The advantages of the Californian approach towards legal parentage and enforceability are illustrated by the case of Johnson v Calvert.[9][10] Here, a surrogate attempted to renege on a contract with the genetic IPs by demanding immediate payment of fees and threatening to keep the child. The Californian Supreme Court held that the claims of gestational and genetic mothers were both supported, but the key determination was the intent of the parties.[11] As the agreement showed that it was the genetic mother who “had intended to bring about the birth of a child that she intended to raise as her own”, she was deemed the natural mother. [12] [13] A similar case in the UK concerning a conflict over parentage would not have heeded any agreements between the parties, but would have made the decision based on the best interests of the child according to the welfare principle. This would have involved an examination of whether the surrogate or the IPs would be best equipped to take care of the child, and who would be best placed to promote the relationship of the child with the other party. Given the surrogate’s behaviour, a UK court would probably also rule that the child should ultimately remain with the IPs. While the result would be the same, it is likely that there would still be much more distress involved in the process for UK IPs over uncertainty concerning the judgement’s outcome.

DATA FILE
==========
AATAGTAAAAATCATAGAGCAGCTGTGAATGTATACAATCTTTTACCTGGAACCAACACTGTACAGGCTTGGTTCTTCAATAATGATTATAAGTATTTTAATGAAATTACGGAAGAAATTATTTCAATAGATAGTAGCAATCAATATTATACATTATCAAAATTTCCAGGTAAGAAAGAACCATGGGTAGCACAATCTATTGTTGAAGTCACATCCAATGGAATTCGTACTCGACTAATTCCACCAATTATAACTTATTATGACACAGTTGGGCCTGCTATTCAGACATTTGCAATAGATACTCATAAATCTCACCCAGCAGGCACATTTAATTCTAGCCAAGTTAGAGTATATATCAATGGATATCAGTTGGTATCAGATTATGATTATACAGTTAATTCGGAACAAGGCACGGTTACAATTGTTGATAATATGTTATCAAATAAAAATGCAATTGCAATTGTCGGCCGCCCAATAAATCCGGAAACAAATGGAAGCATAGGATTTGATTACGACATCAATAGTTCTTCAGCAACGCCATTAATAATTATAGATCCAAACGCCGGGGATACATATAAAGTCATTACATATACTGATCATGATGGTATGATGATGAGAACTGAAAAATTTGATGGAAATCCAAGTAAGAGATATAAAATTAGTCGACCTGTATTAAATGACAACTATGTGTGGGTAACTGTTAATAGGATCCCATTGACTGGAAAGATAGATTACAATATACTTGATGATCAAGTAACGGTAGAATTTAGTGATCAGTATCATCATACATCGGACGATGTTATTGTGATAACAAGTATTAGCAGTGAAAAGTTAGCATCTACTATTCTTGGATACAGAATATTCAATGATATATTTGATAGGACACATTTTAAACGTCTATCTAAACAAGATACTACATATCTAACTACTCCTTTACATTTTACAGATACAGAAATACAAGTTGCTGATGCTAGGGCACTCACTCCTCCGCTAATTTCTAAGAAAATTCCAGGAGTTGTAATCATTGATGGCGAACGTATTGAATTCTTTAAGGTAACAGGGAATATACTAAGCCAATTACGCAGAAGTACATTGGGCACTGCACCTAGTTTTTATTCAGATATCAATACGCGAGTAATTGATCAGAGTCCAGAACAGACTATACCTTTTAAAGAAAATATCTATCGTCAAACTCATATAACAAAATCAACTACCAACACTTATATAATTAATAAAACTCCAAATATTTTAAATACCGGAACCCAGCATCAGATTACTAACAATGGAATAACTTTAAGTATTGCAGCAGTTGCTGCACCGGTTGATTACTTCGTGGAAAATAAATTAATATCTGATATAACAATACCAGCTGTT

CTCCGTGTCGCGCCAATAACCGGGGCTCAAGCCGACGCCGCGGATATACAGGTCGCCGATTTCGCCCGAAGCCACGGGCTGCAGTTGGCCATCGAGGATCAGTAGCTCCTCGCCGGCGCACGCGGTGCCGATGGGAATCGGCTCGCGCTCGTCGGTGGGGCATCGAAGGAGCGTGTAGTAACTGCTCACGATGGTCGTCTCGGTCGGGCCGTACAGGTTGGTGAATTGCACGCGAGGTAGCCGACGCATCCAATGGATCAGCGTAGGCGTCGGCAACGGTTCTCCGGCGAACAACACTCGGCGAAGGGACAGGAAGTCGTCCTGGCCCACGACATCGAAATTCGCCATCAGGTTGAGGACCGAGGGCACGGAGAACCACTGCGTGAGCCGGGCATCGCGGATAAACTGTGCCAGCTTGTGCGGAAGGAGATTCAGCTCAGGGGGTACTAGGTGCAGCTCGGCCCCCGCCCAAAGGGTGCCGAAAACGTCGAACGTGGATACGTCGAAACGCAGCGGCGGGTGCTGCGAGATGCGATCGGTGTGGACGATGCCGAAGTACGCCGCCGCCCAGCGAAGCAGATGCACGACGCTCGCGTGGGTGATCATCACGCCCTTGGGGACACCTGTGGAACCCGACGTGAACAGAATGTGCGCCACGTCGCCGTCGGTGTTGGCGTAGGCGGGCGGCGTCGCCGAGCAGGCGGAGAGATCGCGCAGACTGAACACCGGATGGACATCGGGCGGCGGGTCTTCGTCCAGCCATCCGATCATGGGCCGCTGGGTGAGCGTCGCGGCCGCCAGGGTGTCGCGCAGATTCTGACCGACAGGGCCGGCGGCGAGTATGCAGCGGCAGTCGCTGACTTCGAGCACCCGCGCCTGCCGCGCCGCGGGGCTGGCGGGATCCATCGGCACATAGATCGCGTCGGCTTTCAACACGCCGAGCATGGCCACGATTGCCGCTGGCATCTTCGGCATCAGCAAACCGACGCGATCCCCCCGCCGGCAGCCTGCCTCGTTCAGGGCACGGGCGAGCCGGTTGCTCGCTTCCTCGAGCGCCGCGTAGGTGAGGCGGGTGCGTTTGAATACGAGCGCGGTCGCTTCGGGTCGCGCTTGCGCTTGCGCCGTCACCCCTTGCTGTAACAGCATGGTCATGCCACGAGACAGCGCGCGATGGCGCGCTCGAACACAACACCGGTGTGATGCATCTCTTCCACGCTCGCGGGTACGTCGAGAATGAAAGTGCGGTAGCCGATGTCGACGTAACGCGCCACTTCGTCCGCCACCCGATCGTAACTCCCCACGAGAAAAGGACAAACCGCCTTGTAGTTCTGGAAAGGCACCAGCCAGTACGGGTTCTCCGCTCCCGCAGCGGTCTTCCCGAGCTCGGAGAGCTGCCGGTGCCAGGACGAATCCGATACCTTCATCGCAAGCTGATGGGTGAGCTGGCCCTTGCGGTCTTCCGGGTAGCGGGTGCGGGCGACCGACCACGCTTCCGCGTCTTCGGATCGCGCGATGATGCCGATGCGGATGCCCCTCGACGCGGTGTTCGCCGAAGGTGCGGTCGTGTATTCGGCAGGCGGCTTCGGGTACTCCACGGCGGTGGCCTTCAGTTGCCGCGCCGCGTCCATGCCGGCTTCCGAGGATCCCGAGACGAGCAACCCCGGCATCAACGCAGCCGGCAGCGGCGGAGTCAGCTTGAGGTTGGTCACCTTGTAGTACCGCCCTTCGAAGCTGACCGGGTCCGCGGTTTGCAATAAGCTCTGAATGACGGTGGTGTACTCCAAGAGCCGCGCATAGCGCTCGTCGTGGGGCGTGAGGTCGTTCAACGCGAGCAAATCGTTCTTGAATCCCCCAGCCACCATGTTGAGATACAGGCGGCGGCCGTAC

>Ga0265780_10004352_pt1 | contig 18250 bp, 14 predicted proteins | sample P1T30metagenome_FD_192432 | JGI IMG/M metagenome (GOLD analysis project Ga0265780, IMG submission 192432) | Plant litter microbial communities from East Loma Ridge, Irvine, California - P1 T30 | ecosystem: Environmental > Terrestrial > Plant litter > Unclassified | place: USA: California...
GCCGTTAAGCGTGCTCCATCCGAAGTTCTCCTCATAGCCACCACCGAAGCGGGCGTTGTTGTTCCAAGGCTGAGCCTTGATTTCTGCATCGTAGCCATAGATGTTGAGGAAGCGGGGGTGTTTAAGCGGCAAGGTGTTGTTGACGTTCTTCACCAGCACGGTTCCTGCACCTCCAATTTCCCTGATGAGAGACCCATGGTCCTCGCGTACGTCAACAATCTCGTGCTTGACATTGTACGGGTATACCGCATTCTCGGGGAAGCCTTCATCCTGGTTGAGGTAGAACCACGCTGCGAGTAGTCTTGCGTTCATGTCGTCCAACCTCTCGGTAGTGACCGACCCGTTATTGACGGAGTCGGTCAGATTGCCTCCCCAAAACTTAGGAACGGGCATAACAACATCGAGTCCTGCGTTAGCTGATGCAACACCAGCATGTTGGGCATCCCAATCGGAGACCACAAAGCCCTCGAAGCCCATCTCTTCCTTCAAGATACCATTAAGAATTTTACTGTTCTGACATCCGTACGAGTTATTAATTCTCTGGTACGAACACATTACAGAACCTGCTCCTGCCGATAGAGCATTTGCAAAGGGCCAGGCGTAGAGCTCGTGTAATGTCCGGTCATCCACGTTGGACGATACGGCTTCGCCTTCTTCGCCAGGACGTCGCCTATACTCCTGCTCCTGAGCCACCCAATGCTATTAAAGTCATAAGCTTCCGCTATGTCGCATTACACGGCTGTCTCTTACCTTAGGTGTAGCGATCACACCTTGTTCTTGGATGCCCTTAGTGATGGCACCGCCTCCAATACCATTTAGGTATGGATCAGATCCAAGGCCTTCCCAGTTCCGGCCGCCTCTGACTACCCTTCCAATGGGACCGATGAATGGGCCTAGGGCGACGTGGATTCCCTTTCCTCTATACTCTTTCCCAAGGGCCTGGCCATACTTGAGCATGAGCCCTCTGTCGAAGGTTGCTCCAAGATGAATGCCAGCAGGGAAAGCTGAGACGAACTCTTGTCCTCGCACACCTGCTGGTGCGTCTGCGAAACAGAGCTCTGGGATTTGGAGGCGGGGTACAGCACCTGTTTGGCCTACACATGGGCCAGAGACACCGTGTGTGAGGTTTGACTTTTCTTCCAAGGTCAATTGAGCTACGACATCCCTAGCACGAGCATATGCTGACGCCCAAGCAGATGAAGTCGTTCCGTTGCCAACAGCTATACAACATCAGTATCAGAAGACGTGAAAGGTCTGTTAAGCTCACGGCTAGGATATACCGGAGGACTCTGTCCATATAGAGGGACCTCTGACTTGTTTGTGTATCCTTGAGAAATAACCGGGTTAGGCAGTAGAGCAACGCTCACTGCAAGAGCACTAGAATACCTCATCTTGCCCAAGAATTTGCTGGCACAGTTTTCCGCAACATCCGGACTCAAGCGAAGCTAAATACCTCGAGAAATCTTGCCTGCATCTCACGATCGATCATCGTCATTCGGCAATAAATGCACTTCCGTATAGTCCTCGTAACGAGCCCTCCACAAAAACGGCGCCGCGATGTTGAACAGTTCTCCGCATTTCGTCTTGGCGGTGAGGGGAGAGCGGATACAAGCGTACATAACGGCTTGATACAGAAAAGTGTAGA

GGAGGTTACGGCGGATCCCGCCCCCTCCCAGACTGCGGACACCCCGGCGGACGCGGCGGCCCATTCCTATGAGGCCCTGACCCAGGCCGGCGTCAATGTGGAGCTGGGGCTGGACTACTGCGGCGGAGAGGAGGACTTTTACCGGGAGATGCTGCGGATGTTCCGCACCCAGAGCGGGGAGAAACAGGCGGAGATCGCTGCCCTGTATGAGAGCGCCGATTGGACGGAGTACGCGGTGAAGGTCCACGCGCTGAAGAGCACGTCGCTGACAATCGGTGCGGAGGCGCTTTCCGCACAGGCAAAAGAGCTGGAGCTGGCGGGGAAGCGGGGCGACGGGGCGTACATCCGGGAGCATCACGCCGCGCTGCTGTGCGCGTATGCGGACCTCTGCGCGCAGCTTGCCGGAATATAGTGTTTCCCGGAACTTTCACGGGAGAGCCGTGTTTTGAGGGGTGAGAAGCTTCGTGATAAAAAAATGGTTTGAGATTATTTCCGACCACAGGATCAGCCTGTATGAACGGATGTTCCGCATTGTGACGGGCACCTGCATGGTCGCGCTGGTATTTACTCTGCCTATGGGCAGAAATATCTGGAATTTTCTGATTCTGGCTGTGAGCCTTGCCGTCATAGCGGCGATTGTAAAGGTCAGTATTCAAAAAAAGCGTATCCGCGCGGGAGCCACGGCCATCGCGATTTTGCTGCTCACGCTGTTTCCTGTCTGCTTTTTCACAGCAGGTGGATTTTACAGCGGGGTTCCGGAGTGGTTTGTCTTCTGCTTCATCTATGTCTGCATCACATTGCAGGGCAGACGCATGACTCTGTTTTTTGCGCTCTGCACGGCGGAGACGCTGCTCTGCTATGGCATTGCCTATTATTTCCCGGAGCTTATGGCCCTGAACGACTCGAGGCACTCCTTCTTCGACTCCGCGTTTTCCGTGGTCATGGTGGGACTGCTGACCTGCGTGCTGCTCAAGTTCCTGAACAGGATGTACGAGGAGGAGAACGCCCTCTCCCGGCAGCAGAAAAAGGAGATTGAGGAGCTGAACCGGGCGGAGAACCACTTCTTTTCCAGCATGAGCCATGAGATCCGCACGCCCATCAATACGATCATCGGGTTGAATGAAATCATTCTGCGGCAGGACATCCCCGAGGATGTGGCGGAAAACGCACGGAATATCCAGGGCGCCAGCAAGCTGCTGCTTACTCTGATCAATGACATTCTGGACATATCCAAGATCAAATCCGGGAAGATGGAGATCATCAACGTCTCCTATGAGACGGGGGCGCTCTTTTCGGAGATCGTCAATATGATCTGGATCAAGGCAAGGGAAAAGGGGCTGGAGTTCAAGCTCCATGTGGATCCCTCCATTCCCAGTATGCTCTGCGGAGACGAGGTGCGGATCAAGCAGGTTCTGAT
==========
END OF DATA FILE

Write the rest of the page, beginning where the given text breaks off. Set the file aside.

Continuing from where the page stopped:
Although the Californian model provides legal certainty, the intent test has been criticised by Demopoulos, who argues that it poses a ‘real risk of damage to children’, and that the best interests test should be utilised instead.[14] He refers to the case of Cook v Harding for support, where IP became worried that he would not be able to take care of the three implanted embryos.[15][16] The surrogate mother then sought parental rights, but the court still awarded custody to the IP on the basis of the contractual agreement- despite, Davis notes, ‘lack of financial resources, his disability, [and] the difficulty of raising three children as a single parent’. [17]Cast in this light, the UK’s use of the best interests for conflicts over legal parentage can be viewed as possibly burdensome to IPs, but a necessary hurdle to protect children.